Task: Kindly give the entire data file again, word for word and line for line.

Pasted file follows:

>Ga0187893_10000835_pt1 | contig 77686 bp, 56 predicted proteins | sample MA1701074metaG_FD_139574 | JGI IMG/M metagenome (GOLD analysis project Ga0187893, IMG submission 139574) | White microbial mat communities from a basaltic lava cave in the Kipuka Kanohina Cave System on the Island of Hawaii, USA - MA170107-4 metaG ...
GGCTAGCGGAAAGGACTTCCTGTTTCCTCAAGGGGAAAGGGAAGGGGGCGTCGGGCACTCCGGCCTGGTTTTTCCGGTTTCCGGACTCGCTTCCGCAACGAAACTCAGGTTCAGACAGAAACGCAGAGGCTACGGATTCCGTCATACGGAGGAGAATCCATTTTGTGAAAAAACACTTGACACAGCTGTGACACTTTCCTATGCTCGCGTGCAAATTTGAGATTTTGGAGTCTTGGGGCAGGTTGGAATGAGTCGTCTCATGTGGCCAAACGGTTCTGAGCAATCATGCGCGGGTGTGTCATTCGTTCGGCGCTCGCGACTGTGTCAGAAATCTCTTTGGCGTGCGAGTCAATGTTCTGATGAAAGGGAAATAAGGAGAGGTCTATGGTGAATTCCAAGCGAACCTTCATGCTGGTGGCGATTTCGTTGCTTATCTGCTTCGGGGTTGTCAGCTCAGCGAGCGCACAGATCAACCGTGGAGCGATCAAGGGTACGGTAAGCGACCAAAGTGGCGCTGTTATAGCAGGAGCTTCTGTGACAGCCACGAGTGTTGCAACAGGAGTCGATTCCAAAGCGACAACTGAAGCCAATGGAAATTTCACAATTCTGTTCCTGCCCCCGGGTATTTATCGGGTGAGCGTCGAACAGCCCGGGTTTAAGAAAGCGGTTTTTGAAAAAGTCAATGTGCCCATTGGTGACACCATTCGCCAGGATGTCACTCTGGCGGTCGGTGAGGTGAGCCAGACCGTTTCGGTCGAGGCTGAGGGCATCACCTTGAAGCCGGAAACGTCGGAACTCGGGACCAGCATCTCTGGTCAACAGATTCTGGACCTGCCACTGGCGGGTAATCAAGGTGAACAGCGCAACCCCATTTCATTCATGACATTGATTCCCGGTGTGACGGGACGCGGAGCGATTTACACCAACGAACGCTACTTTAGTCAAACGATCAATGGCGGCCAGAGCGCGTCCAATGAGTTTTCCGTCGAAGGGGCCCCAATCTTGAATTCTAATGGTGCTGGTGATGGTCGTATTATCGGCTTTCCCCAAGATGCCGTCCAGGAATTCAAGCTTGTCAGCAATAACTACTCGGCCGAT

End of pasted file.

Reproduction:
>Ga0187893_10000835_pt1 | contig 77686 bp, 56 predicted proteins | sample MA1701074metaG_FD_139574 | JGI IMG/M metagenome (GOLD analysis project Ga0187893, IMG submission 139574) | White microbial mat communities from a basaltic lava cave in the Kipuka Kanohina Cave System on the Island of Hawaii, USA - MA170107-4 metaG ...
GGCTAGCGGAAAGGACTTCCTGTTTCCTCAAGGGGAAAGGGAAGGGGGCGTCGGGCACTCCGGCCTGGTTTTTCCGGTTTCCGGACTCGCTTCCGCAACGAAACTCAGGTTCAGACAGAAACGCAGAGGCTACGGATTCCGTCATACGGAGGAGAATCCATTTTGTGAAAAAACACTTGACACAGCTGTGACACTTTCCTATGCTCGCGTGCAAATTTGAGATTTTGGAGTCTTGGGGCAGGTTGGAATGAGTCGTCTCATGTGGCCAAACGGTTCTGAGCAATCATGCGCGGGTGTGTCATTCGTTCGGCGCTCGCGACTGTGTCAGAAATCTCTTTGGCGTGCGAGTCAATGTTCTGATGAAAGGGAAATAAGGAGAGGTCTATGGTGAATTCCAAGCGAACCTTCATGCTGGTGGCGATTTCGTTGCTTATCTGCTTCGGGGTTGTCAGCTCAGCGAGCGCACAGATCAACCGTGGAGCGATCAAGGGTACGGTAAGCGACCAAAGTGGCGCTGTTATAGCAGGAGCTTCTGTGACAGCCACGAGTGTTGCAACAGGAGTCGATTCCAAAGCGACAACTGAAGCCAATGGAAATTTCACAATTCTGTTCCTGCCCCCGGGTATTTATCGGGTGAGCGTCGAACAGCCCGGGTTTAAGAAAGCGGTTTTTGAAAAAGTCAATGTGCCCATTGGTGACACCATTCGCCAGGATGTCACTCTGGCGGTCGGTGAGGTGAGCCAGACCGTTTCGGTCGAGGCTGAGGGCATCACCTTGAAGCCGGAAACGTCGGAACTCGGGACCAGCATCTCTGGTCAACAGATTCTGGACCTGCCACTGGCGGGTAATCAAGGTGAACAGCGCAACCCCATTTCATTCATGACATTGATTCCCGGTGTGACGGGACGCGGAGCGATTTACACCAACGAACGCTACTTTAGTCAAACGATCAATGGCGGCCAGAGCGCGTCCAATGAGTTTTCCGTCGAAGGGGCCCCAATCTTGAATTCTAATGGTGCTGGTGATGGTCGTATTATCGGCTTTCCCCAAGATGCCGTCCAGGAATTCAAGCTTGTCAGCAATAACTACTCGGCCGAT